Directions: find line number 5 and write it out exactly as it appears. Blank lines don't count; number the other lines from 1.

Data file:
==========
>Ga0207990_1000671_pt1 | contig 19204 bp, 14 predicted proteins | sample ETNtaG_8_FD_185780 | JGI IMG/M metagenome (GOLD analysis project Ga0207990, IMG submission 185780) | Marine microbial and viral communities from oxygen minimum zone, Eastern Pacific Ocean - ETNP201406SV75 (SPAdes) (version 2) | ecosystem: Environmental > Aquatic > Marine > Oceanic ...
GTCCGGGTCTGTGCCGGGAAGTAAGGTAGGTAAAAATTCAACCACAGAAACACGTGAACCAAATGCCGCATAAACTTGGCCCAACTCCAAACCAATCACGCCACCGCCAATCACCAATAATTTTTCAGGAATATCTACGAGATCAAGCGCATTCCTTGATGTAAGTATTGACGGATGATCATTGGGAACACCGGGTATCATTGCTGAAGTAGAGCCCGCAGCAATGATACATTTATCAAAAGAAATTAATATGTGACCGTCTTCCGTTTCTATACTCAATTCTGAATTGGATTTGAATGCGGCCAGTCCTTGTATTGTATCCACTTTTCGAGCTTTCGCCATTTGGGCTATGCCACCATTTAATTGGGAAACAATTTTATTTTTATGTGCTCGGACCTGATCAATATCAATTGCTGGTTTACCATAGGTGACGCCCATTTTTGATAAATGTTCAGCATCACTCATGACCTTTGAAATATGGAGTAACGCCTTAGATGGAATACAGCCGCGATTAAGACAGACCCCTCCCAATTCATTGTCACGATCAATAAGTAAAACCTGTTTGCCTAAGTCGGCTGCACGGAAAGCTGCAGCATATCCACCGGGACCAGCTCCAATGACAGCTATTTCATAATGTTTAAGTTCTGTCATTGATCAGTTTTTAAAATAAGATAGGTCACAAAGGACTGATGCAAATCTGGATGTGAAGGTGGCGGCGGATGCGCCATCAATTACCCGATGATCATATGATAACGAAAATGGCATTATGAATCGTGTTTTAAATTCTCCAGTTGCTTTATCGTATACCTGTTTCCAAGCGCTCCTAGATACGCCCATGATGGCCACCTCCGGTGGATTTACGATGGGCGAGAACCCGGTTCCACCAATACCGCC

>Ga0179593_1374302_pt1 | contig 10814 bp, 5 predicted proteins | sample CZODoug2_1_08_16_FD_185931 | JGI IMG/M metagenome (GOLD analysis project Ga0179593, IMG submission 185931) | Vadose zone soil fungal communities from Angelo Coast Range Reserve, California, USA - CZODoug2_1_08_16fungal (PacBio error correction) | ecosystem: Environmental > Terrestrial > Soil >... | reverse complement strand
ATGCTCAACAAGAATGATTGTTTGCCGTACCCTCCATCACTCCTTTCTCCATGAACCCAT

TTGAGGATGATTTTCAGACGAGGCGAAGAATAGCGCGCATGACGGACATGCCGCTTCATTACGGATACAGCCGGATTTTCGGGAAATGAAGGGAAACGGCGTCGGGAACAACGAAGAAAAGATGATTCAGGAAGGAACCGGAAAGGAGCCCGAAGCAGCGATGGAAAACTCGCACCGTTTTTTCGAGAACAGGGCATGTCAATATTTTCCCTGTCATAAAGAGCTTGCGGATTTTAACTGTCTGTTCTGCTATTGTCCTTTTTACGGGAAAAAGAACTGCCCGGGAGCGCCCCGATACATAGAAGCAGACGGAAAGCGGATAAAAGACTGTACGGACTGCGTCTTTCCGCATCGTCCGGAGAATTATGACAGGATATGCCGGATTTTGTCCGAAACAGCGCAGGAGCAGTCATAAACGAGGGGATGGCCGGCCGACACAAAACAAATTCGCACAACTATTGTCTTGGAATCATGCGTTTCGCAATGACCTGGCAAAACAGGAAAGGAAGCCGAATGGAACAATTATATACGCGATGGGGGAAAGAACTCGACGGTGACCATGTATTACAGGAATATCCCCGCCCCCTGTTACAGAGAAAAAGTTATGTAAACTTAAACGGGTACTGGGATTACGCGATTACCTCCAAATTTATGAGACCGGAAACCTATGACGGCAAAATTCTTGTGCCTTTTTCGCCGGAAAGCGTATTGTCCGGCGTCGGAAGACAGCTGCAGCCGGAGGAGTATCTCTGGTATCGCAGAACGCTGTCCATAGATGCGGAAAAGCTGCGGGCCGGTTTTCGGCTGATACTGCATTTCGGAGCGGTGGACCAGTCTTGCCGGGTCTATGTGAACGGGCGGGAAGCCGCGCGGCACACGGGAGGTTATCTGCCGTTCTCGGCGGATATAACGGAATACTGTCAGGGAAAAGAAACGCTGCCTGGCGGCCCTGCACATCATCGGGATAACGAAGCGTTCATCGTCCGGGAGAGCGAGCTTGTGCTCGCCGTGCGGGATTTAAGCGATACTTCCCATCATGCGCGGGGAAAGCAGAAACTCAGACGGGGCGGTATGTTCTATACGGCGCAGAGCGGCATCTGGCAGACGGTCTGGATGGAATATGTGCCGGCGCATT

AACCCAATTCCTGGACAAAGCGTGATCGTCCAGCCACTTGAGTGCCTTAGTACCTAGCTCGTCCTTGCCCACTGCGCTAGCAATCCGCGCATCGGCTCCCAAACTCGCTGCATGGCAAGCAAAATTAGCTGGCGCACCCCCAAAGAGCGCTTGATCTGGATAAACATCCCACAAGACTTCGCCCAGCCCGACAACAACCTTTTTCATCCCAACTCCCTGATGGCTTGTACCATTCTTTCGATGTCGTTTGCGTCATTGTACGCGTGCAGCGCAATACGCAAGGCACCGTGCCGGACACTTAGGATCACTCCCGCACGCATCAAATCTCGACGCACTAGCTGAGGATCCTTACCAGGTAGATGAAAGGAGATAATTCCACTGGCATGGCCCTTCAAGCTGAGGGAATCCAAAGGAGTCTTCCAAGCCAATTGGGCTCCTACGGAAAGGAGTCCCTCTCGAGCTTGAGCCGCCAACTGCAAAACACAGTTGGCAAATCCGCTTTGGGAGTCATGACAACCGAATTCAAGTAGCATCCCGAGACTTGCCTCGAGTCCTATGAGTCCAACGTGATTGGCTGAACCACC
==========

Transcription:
TTGAGGATGATTTTCAGACGAGGCGAAGAATAGCGCGCATGACGGACATGCCGCTTCATTACGGATACAGCCGGATTTTCGGGAAATGAAGGGAAACGGCGTCGGGAACAACGAAGAAAAGATGATTCAGGAAGGAACCGGAAAGGAGCCCGAAGCAGCGATGGAAAACTCGCACCGTTTTTTCGAGAACAGGGCATGTCAATATTTTCCCTGTCATAAAGAGCTTGCGGATTTTAACTGTCTGTTCTGCTATTGTCCTTTTTACGGGAAAAAGAACTGCCCGGGAGCGCCCCGATACATAGAAGCAGACGGAAAGCGGATAAAAGACTGTACGGACTGCGTCTTTCCGCATCGTCCGGAGAATTATGACAGGATATGCCGGATTTTGTCCGAAACAGCGCAGGAGCAGTCATAAACGAGGGGATGGCCGGCCGACACAAAACAAATTCGCACAACTATTGTCTTGGAATCATGCGTTTCGCAATGACCTGGCAAAACAGGAAAGGAAGCCGAATGGAACAATTATATACGCGATGGGGGAAAGAACTCGACGGTGACCATGTATTACAGGAATATCCCCGCCCCCTGTTACAGAGAAAAAGTTATGTAAACTTAAACGGGTACTGGGATTACGCGATTACCTCCAAATTTATGAGACCGGAAACCTATGACGGCAAAATTCTTGTGCCTTTTTCGCCGGAAAGCGTATTGTCCGGCGTCGGAAGACAGCTGCAGCCGGAGGAGTATCTCTGGTATCGCAGAACGCTGTCCATAGATGCGGAAAAGCTGCGGGCCGGTTTTCGGCTGATACTGCATTTCGGAGCGGTGGACCAGTCTTGCCGGGTCTATGTGAACGGGCGGGAAGCCGCGCGGCACACGGGAGGTTATCTGCCGTTCTCGGCGGATATAACGGAATACTGTCAGGGAAAAGAAACGCTGCCTGGCGGCCCTGCACATCATCGGGATAACGAAGCGTTCATCGTCCGGGAGAGCGAGCTTGTGCTCGCCGTGCGGGATTTAAGCGATACTTCCCATCATGCGCGGGGAAAGCAGAAACTCAGACGGGGCGGTATGTTCTATACGGCGCAGAGCGGCATCTGGCAGACGGTCTGGATGGAATATGTGCCGGCGCATT